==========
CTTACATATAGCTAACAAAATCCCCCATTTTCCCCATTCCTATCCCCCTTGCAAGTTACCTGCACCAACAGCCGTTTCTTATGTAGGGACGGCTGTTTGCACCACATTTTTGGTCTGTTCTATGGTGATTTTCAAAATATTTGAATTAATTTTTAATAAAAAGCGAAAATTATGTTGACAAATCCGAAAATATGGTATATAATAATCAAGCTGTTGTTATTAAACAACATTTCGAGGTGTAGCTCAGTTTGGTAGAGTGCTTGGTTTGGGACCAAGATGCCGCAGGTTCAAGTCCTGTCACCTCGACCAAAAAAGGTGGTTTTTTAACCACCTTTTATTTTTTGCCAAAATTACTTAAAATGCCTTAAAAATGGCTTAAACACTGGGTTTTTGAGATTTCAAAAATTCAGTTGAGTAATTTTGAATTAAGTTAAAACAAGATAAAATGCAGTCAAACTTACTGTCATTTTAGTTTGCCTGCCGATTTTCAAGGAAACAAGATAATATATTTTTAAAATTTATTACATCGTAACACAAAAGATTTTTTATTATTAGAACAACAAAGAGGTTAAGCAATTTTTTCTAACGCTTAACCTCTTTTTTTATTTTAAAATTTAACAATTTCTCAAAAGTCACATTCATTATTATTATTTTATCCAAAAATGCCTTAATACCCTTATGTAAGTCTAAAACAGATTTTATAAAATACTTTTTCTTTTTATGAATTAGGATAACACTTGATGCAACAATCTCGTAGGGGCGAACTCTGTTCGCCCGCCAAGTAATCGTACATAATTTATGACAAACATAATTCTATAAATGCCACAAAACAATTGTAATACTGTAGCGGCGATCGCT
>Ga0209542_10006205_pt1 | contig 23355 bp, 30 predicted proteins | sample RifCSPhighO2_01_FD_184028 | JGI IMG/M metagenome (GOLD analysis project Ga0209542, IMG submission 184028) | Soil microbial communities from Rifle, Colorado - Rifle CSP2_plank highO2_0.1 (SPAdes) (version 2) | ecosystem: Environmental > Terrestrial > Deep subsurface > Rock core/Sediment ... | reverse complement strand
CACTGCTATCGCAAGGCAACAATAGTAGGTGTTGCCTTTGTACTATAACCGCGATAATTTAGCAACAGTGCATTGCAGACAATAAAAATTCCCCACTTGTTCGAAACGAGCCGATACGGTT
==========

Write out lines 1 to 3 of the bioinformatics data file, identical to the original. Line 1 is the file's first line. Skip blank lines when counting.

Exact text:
CTTACATATAGCTAACAAAATCCCCCATTTTCCCCATTCCTATCCCCCTTGCAAGTTACCTGCACCAACAGCCGTTTCTTATGTAGGGACGGCTGTTTGCACCACATTTTTGGTCTGTTCTATGGTGATTTTCAAAATATTTGAATTAATTTTTAATAAAAAGCGAAAATTATGTTGACAAATCCGAAAATATGGTATATAATAATCAAGCTGTTGTTATTAAACAACATTTCGAGGTGTAGCTCAGTTTGGTAGAGTGCTTGGTTTGGGACCAAGATGCCGCAGGTTCAAGTCCTGTCACCTCGACCAAAAAAGGTGGTTTTTTAACCACCTTTTATTTTTTGCCAAAATTACTTAAAATGCCTTAAAAATGGCTTAAACACTGGGTTTTTGAGATTTCAAAAATTCAGTTGAGTAATTTTGAATTAAGTTAAAACAAGATAAAATGCAGTCAAACTTACTGTCATTTTAGTTTGCCTGCCGATTTTCAAGGAAACAAGATAATATATTTTTAAAATTTATTACATCGTAACACAAAAGATTTTTTATTATTAGAACAACAAAGAGGTTAAGCAATTTTTTCTAACGCTTAACCTCTTTTTTTATTTTAAAATTTAACAATTTCTCAAAAGTCACATTCATTATTATTATTTTATCCAAAAATGCCTTAATACCCTTATGTAAGTCTAAAACAGATTTTATAAAATACTTTTTCTTTTTATGAATTAGGATAACACTTGATGCAACAATCTCGTAGGGGCGAACTCTGTTCGCCCGCCAAGTAATCGTACATAATTTATGACAAACATAATTCTATAAATGCCACAAAACAATTGTAATACTGTAGCGGCGATCGCT
>Ga0209542_10006205_pt1 | contig 23355 bp, 30 predicted proteins | sample RifCSPhighO2_01_FD_184028 | JGI IMG/M metagenome (GOLD analysis project Ga0209542, IMG submission 184028) | Soil microbial communities from Rifle, Colorado - Rifle CSP2_plank highO2_0.1 (SPAdes) (version 2) | ecosystem: Environmental > Terrestrial > Deep subsurface > Rock core/Sediment ... | reverse complement strand
CACTGCTATCGCAAGGCAACAATAGTAGGTGTTGCCTTTGTACTATAACCGCGATAATTTAGCAACAGTGCATTGCAGACAATAAAAATTCCCCACTTGTTCGAAACGAGCCGATACGGTT